What to Look for in an Electronic Stethoscope

Written By: 
Marc Blitstein / President & CEO

The electronic scope market is different from the acoustic scope market for a few key reasons. First, there just aren't that many electronic models from which to choose. Second, because price points are relatively high – $199 to $600 or more – you really need to assess the parameters that matter to you.

Although the designs and approaches differ wildly, there are essentially two tiers of electronic scopes. Basic models focus on amplification and filtering/ambient noise reduction. More advanced models add Bluetooth or tethered connectivity, recording capabilities, enhanced controls, and other more specialized features. As you'd expect, basic models cost less, while many advanced models come with super-premium price tags.

On the design side, there's a little more diversity. Two manufacturers offer electronic models with a more traditional stethoscope feel. A mechanical headset is attached to a chestpiece – in this case, an electronic one. (This is the approach we’ve taken.) Another manufacturer offers an in-line amplifier that connects to your own scope (or one supplied by the manufacturer), allowing you to convert a legacy acoustic scope into a digital, connected one. And a third company re-thinks the design altogether. Their product looks more like something out of Star Trek than a doctor’s office. This model eliminates the traditional headset altogether and replaces it with earbuds or even over-the-ear headphones.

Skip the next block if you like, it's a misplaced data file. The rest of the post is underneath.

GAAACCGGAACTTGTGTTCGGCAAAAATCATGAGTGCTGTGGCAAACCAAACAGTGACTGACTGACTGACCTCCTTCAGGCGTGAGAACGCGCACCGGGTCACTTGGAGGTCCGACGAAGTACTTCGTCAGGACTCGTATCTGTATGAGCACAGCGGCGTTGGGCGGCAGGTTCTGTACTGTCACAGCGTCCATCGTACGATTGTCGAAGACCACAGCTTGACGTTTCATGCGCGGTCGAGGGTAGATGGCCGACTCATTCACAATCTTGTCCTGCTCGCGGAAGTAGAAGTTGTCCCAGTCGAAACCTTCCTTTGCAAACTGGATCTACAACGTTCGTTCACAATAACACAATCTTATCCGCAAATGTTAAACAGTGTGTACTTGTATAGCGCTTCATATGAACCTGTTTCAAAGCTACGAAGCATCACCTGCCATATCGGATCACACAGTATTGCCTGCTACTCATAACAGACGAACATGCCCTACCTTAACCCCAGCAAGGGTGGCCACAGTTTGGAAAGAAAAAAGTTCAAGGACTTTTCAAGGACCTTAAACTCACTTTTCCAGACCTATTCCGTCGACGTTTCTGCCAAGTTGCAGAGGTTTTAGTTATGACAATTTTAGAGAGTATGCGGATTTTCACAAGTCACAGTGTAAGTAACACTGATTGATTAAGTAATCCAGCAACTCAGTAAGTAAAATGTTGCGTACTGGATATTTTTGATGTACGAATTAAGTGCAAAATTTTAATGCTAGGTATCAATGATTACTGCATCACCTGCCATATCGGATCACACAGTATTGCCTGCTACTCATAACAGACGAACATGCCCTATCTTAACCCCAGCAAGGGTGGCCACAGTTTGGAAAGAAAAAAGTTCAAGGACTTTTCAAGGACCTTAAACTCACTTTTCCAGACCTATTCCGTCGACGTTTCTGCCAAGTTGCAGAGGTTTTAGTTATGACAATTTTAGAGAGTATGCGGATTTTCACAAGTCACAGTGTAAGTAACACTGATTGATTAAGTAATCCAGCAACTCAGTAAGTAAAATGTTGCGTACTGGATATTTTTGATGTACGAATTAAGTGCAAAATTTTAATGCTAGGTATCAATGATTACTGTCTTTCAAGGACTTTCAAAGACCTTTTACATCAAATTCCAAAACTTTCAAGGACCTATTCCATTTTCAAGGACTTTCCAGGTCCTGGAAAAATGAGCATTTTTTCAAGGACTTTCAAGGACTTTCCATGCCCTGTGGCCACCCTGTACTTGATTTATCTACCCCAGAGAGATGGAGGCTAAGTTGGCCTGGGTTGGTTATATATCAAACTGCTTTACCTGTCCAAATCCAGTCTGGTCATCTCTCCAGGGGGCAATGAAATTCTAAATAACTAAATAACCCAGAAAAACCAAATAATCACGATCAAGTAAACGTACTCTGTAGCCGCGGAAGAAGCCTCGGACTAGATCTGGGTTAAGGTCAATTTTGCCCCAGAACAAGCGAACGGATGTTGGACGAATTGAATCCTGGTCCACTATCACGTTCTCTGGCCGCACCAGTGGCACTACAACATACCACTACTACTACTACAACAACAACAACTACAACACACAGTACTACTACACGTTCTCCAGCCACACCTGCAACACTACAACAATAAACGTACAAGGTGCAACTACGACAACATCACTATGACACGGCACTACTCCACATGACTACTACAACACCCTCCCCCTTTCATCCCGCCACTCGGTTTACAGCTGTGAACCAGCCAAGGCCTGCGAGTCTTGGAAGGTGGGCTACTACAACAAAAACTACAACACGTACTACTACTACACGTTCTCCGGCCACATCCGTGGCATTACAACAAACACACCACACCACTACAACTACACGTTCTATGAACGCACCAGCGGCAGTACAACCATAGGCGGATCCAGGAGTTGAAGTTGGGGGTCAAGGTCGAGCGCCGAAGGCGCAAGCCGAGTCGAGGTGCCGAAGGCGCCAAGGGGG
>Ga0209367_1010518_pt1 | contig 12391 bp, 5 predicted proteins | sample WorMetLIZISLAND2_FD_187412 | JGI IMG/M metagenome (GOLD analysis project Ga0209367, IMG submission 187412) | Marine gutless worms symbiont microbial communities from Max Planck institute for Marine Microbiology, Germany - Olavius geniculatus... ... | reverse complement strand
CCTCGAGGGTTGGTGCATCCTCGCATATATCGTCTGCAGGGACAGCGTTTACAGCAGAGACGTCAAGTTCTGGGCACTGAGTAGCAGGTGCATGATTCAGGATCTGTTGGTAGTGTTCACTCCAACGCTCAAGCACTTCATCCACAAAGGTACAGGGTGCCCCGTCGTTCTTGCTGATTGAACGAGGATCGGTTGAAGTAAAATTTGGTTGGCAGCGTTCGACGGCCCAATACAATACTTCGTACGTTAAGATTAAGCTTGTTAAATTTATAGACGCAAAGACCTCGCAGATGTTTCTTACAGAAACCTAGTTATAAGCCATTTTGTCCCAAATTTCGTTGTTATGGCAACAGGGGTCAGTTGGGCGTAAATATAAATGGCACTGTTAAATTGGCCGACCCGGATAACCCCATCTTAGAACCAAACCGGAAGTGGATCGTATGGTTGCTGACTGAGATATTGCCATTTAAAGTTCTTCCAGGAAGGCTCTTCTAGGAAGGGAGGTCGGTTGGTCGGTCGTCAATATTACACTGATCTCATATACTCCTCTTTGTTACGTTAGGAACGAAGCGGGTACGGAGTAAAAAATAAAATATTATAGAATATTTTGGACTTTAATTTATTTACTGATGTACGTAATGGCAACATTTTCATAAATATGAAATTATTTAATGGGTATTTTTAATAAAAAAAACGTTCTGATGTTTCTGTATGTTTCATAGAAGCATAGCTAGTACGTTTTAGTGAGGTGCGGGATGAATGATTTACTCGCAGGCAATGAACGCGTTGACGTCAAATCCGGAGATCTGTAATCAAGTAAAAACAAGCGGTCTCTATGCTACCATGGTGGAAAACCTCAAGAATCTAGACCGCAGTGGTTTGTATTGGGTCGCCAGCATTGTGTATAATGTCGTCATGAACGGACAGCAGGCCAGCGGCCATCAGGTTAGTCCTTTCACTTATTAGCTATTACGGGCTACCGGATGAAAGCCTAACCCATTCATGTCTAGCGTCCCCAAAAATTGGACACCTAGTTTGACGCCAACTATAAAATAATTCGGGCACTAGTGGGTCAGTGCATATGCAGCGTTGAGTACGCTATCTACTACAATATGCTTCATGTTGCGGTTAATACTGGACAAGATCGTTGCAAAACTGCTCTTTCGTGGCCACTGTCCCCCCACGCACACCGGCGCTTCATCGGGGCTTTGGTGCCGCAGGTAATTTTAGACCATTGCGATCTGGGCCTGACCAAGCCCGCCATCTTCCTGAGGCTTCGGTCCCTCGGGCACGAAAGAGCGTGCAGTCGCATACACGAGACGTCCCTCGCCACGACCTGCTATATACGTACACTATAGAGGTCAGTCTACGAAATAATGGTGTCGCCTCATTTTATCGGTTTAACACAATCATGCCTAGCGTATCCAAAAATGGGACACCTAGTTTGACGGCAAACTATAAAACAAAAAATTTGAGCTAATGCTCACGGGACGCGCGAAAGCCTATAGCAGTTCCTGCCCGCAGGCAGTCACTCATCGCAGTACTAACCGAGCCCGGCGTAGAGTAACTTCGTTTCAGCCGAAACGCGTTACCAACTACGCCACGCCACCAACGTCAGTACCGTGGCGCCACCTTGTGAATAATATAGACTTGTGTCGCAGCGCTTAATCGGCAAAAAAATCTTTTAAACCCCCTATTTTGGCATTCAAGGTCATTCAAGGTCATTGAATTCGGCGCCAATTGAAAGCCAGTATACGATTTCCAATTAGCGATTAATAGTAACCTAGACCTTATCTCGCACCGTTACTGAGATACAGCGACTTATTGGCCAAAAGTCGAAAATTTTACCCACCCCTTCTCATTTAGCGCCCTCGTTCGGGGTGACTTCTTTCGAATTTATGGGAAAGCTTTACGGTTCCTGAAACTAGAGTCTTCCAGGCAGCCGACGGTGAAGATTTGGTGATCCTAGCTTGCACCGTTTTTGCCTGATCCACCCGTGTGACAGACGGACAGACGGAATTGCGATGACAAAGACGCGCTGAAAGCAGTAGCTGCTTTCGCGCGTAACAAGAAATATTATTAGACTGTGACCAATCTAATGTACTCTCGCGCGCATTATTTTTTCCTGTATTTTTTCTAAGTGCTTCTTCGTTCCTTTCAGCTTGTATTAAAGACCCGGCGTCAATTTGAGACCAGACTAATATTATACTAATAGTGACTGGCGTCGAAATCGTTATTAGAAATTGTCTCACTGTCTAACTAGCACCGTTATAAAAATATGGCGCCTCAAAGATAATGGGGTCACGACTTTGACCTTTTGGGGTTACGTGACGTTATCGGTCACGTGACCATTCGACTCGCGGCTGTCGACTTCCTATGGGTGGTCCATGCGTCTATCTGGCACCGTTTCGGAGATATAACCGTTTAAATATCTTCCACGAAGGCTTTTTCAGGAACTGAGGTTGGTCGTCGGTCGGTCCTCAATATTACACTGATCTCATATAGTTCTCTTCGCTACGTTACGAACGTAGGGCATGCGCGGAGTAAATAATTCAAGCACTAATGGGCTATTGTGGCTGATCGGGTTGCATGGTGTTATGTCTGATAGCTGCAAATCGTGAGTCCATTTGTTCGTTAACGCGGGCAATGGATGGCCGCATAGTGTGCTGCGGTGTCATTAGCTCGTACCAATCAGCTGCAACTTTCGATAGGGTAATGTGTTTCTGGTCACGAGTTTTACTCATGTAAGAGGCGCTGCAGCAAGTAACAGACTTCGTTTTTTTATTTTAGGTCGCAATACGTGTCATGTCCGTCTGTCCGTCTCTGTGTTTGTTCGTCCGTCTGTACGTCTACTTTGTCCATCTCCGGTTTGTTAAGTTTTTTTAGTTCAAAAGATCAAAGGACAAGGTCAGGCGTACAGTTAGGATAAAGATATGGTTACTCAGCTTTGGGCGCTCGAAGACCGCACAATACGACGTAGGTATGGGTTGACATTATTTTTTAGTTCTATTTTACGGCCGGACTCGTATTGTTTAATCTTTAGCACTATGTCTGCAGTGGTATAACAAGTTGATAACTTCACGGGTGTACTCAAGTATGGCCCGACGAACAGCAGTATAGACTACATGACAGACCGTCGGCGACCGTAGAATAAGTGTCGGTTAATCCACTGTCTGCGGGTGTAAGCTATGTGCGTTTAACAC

How to determine which model is right for you?

If any of the design types don't appeal to you, eliminate them from consideration. Then, from a functional standpoint, ask yourself, "How do I plan to use this stethoscope?"

If you:

  • plan to use it for basic assessment or blood pressure measurement
Then the most you would probably need is a less feature-rich model. Even then, an electronic scope is probably overkill, so we would suggest (non-electric) acoustic models like our Adscope Clinician or Adscope Cardiology series instead.

If you:

  • regularly perform a full auscultatory exam
  • are a cardiologist or respiratory therapist
  • work in a somewhat noisy environment
  • are slightly hearing impaired or could use an acoustic boost
Then models like the Littmann 3100 or the Adscope 658 series provide ALL of the features you need and none of the ones you don’t.

If you:

  • are a researcher
  • need to collaborate with other professionals and share data
  • are involved in telemetry
  • are a gadget geek and always go for leading edge